Microsoft, Skype, and FBI Eavesdropping: The Scope of Skype's Recent Infrastructural Changes — Are They Government Influenced?
Skype: Microsoft Purchase Introduces Changes
In May, I wrote about the US government's efforts to cajole VoIP providers into cooperating with their wiretapping efforts. Specifically, the FBI asked for assistance upfront regarding planned amendments to the Communications Assistance for Law Enforcement Act (CALEA), requesting that VoIP providers and other services that support advanced communications technology (or, more simply, IP communication) voluntarily incorporate code.
Hardcoded into the programs, the extra snippets would allow for government wiretap access to newer communications technologies not previously covered by the 2004 amendments to CALEA, including social networking and some gaming consoles as well as VoIP calls, texting, and instant messaging.
The main concern is that the government's ability to monitor the communications of potential terrorists, criminals, and general rabble rousers is hampered by the evolution of technology. The FBI has referred to this development as 'Going Dark,' meaning their ability to eavesdrop on ne'er-do-wells has become significantly compromised.
Skype Network Redesign: Skype Gets Official Microsoft Servers
Last week, the hacker community started talking about Microsoft's recent infrastructural changes to Skype, and whether those changes were meant to accommodate the government's request for simplified access, as well as to shore up network stability. Skype, of course, is the leading VoIP service provider, and was bought by Microsoft in spring of 2011 for an astounding $8.5 billion.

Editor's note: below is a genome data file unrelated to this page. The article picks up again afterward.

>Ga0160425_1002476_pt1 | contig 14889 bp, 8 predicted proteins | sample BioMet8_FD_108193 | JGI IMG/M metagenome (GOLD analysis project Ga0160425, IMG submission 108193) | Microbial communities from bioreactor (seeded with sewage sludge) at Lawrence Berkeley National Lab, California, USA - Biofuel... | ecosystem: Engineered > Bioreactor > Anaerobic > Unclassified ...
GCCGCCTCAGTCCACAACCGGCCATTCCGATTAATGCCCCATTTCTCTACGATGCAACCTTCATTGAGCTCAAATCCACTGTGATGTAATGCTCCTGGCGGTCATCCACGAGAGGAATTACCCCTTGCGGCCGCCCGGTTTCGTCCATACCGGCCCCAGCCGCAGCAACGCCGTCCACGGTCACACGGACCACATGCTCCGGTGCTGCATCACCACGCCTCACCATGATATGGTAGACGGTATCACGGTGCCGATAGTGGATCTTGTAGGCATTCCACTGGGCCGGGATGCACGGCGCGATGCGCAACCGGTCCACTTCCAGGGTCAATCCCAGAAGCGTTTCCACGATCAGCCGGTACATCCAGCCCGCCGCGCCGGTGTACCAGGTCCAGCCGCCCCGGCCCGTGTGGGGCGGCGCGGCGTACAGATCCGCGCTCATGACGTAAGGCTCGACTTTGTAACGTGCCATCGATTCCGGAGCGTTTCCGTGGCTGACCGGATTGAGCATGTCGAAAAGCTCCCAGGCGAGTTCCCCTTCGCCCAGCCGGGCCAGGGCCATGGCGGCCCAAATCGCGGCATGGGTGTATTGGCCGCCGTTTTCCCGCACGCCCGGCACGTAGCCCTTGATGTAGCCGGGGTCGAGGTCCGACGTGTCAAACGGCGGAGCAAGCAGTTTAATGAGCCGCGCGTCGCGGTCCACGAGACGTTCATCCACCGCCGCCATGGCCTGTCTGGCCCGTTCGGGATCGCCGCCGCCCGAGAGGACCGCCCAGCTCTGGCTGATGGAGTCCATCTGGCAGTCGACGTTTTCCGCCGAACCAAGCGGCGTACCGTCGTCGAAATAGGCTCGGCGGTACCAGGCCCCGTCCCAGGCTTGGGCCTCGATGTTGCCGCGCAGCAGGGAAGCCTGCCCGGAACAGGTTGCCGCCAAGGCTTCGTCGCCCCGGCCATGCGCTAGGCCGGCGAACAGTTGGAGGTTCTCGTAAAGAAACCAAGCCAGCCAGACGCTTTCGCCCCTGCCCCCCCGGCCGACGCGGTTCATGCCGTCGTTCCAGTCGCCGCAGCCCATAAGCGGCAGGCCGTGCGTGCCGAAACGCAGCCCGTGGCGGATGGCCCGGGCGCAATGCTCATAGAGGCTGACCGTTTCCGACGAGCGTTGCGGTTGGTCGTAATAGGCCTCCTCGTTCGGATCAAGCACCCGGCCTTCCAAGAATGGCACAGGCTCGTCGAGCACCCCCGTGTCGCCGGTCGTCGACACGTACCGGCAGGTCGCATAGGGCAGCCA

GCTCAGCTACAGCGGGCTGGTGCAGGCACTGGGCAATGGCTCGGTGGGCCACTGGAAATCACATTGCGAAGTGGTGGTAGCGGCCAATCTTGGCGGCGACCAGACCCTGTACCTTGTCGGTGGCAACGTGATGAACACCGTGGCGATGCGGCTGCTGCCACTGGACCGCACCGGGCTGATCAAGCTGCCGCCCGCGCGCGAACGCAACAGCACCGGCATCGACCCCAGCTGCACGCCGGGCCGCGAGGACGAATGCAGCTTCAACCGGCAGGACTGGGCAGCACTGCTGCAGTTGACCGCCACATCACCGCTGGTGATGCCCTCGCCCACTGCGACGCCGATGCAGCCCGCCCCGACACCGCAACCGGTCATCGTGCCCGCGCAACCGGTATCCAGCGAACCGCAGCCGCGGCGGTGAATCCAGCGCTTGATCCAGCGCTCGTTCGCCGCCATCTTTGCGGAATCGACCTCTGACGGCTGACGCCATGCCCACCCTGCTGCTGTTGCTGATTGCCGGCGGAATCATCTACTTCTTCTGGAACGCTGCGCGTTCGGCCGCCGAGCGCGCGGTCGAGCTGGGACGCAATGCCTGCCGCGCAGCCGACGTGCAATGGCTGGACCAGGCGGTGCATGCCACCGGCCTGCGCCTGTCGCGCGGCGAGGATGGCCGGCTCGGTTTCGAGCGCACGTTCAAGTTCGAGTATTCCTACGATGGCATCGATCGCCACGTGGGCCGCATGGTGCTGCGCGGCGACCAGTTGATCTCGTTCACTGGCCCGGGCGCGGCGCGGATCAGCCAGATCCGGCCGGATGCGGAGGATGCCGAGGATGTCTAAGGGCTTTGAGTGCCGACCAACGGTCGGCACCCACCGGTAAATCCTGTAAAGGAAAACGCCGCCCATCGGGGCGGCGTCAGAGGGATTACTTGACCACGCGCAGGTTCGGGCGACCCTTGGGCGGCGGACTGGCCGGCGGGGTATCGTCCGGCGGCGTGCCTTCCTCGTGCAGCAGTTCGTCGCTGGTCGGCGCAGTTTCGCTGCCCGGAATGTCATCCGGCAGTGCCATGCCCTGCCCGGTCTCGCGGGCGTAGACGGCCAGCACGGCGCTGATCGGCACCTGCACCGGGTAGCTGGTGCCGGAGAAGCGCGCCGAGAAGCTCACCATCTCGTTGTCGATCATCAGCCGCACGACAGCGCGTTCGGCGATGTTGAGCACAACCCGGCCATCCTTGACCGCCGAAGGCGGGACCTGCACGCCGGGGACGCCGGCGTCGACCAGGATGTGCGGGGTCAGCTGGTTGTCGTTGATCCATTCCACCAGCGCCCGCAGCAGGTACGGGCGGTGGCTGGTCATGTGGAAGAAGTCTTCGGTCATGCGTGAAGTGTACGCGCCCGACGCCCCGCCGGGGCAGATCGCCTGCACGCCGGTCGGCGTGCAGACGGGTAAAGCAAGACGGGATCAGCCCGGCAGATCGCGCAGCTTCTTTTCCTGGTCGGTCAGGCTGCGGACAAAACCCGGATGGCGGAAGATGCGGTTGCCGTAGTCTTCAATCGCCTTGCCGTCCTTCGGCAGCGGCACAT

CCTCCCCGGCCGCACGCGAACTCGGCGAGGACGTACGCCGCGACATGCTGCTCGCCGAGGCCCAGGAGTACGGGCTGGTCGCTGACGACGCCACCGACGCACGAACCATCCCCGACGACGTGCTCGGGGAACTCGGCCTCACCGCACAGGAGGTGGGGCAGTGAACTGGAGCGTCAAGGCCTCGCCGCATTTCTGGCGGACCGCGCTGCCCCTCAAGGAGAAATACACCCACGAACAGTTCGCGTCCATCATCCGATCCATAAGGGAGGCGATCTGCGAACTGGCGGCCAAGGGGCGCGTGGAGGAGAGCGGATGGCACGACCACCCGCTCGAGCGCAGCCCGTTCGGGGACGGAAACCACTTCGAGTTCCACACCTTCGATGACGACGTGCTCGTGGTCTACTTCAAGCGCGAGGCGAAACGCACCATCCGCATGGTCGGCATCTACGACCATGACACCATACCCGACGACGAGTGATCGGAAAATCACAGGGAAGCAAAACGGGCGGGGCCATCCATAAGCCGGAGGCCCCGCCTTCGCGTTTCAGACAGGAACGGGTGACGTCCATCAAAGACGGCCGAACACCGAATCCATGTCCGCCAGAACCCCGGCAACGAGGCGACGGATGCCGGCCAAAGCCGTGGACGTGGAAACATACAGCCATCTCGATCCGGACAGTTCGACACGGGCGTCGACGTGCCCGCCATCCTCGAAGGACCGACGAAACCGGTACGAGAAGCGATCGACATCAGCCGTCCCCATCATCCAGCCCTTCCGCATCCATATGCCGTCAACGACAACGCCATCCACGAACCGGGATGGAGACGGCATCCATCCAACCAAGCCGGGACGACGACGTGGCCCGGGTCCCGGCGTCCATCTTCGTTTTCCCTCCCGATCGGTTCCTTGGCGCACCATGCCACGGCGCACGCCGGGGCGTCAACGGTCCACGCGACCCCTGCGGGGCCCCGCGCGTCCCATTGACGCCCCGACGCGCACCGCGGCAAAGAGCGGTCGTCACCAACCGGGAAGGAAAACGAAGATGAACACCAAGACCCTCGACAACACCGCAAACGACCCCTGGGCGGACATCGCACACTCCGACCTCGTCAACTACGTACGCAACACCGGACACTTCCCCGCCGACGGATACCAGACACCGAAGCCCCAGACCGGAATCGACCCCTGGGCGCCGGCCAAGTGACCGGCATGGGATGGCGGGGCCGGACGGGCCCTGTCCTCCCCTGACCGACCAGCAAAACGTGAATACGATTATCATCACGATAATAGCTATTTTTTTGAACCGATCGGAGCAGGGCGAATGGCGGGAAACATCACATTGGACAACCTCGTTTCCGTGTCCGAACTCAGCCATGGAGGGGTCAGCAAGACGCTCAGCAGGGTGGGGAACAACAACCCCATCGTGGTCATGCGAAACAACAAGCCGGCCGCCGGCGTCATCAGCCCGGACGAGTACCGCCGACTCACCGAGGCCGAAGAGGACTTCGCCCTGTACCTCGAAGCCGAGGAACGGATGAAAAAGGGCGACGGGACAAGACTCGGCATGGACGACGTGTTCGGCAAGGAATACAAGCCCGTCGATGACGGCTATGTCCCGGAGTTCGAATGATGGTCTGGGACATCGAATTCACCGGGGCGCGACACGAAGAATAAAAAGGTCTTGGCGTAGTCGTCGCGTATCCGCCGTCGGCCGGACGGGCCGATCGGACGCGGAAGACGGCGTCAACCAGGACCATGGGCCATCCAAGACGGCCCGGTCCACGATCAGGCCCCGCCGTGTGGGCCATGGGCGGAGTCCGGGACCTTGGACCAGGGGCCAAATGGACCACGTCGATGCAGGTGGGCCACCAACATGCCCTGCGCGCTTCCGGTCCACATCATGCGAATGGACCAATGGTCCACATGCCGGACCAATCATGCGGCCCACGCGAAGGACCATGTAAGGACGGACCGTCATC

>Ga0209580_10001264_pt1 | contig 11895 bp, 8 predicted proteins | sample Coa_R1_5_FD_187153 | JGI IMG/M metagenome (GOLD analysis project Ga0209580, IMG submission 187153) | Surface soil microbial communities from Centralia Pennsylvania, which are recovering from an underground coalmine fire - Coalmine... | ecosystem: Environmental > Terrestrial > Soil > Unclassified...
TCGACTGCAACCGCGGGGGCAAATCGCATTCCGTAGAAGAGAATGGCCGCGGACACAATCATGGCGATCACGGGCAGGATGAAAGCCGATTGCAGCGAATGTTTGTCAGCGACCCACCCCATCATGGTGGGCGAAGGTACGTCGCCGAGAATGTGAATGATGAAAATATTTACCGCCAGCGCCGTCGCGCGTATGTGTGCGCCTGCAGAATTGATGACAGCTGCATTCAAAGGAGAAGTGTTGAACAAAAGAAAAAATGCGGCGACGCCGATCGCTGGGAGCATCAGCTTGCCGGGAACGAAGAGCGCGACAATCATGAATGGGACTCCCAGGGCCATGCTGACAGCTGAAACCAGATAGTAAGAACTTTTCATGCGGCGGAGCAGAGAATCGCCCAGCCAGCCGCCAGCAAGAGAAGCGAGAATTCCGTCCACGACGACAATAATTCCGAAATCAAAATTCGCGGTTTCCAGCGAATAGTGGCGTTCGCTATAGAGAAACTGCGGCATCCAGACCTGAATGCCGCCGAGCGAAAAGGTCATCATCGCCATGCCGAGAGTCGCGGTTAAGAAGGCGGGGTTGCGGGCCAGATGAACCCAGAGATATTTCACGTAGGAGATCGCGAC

I don't want to get all super technical, here, but this is kind of the issue in a nutshell: Microsoft's redevelopment of the Skype network has altered the peer-to-peer (P2P) makeup of the VoIP phone system somewhat, ostensibly to prevent or at least mitigate loss of service as occurred in 2010.
In the original P2P system, each Skype user represented a node in the chain. Some user's nodes were processing more traffic than others, making them "supernodes." The inherent fragility of this kind of user-as-backbone network was highlighted when software incompatibility issues between supernodes knocked the system offline temporarily.
Recently, Microsoft shifted the supernodes to dedicated Linux servers. Skype is still a P2P system, but the heaviest traffic burdens are now handled by fully supported Microsoft servers located in secure, monitored data centers. The question that has occurred to many white-hat hackers is whether that shift in distribution was done solely for performance-related issues, or whether Microsoft is also possibly acquiescing to government requests for access.
Skype Purchase: Microsoft Seeks ROI, Government Seeks Access
Skype is free (mostly), and popular. Earlier this year, it logged a milestone, supporting 40 million concurrent calls. (Whew!) A fair number of those are admittedly calls by disreputable rapscallions. That's obviously the government's primary concern.
Plus, Skype use is rising since the Microsoft purchase last year, an investment that startled many at the time — 40% more minutes used and 26% more registered users, compared to last year. That's great news for Microsoft, which has sunk a lot of capital into the runaway VoIP success, and not-so-great news for stymied federal investigators.
Skype VoIP Calls Now Funneled Through Microsoft Servers. So What?